LANG 		Defines all locale settings at once. This setting can be overridden by individual LC_* settings above or even by LC_ALL.

Defining LOCALEs appropriately is required if you want support for non-ascii characters and conventional namings of your area for things such as dates, months and currency representations. Typically you will be fine by defining LC_ALL and LANG to your native language/encoding and then setting LC_MESSAGES to POSIX (or other english-based locale) to ensure you get proper messaging.

Like all enviromental variables, LOCALES must be defined each time you execute a new shell. The proccess of global assigment can be automated by inserting the exports to /etc/profile, but most distributions, to keep things tidy, have a seperate place for defining LOCALES. In Frugalware this is /etc/profile.d/ (sym. linked to /etc/sysconfig/language).

- Terminal

I won't go into detail here, both because I don't know much and because it's not necessary. All that you need to know, is that the terminal is an underlying to our console system, left from an age where terminals where "dumb" hardware devices used to exchange I/O with mainframes. Today it is virtually implemented through software that does certain boring jobs and that in most cases won't bother you with anything. This time, however, you need to inform it about what kind of encoding our characters will have.
This is done simply by sending a special character sequence to it. To set utf-8 support, we can "echo -ne '\033-F'" to send the sequence to our current terminal, or you can > the stdout to any terminal through /dev/tty*.

- Keyboard Mapping/Layout.

Like computer needs a table to describe internally the hundreds of characters we use, it also needs a table to match those characters to the key signals that we send by typing in our keyboard. And not only those, but also special sequences of them, i.e. that the key of shift received at the same time with the key sequence of "A" should reverse the capitalization of "A". How does console knows that the "a" and "A" have a special relationship? It doesn't! As far as it's concerned, "a" and "A" are two different characters. It only maps unique keys/key sequences with unique characters (that it knows how to describe in a specific encoding). So we have an other table, matching our keyboard's keys with their appropriate characters. Of course the character mapping table, in order to do that needs to be specific about two things: 1) the physical aligment of our keyboard (if the keys are aligned according to QWERTY, DVORAK, or other aligment) and 2) how should a character be binary-represented (in other words, the encoding to be used). So, keymaps are character-encoding-specific and keyboard-physical-layout-specific.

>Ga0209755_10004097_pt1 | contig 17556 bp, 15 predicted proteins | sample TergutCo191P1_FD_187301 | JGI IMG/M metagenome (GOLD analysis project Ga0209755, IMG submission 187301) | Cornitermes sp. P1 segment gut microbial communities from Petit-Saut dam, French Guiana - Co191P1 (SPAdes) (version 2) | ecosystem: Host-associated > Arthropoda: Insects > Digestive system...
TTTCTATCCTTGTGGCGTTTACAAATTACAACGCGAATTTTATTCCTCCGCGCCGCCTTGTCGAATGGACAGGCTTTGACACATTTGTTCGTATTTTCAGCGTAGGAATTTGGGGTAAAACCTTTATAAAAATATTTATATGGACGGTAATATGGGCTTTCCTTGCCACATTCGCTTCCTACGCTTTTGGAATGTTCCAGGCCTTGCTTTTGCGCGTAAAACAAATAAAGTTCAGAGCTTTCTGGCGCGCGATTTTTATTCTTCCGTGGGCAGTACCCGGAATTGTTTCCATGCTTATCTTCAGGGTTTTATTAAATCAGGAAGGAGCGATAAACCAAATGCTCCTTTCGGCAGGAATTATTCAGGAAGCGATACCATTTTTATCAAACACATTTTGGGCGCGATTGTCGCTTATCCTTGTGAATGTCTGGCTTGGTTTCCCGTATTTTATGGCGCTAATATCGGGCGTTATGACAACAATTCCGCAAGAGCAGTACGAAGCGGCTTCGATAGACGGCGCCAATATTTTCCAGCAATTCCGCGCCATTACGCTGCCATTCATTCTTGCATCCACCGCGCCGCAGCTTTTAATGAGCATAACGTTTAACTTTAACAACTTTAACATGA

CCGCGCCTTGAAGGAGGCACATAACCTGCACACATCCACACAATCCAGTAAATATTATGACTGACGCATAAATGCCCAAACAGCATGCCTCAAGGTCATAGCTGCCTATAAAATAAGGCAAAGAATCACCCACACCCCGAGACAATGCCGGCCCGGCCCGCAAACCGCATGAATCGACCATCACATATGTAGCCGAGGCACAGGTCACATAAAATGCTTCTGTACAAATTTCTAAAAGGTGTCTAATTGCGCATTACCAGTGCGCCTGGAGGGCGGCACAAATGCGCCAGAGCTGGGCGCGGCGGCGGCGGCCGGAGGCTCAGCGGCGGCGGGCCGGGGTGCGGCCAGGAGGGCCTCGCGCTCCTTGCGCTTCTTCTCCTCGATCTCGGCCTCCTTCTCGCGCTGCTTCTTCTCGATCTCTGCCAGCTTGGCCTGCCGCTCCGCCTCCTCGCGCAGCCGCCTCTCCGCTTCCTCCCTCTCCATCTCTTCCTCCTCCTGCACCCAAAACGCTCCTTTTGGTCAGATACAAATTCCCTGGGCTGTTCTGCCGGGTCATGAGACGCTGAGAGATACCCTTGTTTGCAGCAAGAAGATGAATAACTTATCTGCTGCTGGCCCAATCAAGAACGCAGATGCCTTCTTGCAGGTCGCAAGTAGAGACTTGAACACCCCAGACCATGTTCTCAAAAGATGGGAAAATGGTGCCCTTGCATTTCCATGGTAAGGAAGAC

* Notice that Keyboard Mappings relate exclusively to our ability to type the characters we want through our keyboard. If the specific computer doesn't use a keyboard for input (i.e. is a headless remote server accessed through telnet/ssh) you don't need to bother with Keyboard Mapping to have proper support for your language.

KBD, appart from an engine that allows extensive programming of key sequences, comes with a number of pre-written mappings, mapping keys on various keyboards (i.e. following the UK and QWERTY layouts) to codes that match certain characters in the specific Character Encoding table (i.e. iso-8859-7).

Those keymaps in Frugalware are included in /usr/share/kbd/keymaps and can be defined in /etc/sysconfig/keymap. The utility to put them to work is "loadkeys" ("man 1 loadkeys") and in Frugalware it's execution is automated through /etc/rc.d/rc.keymaps control script.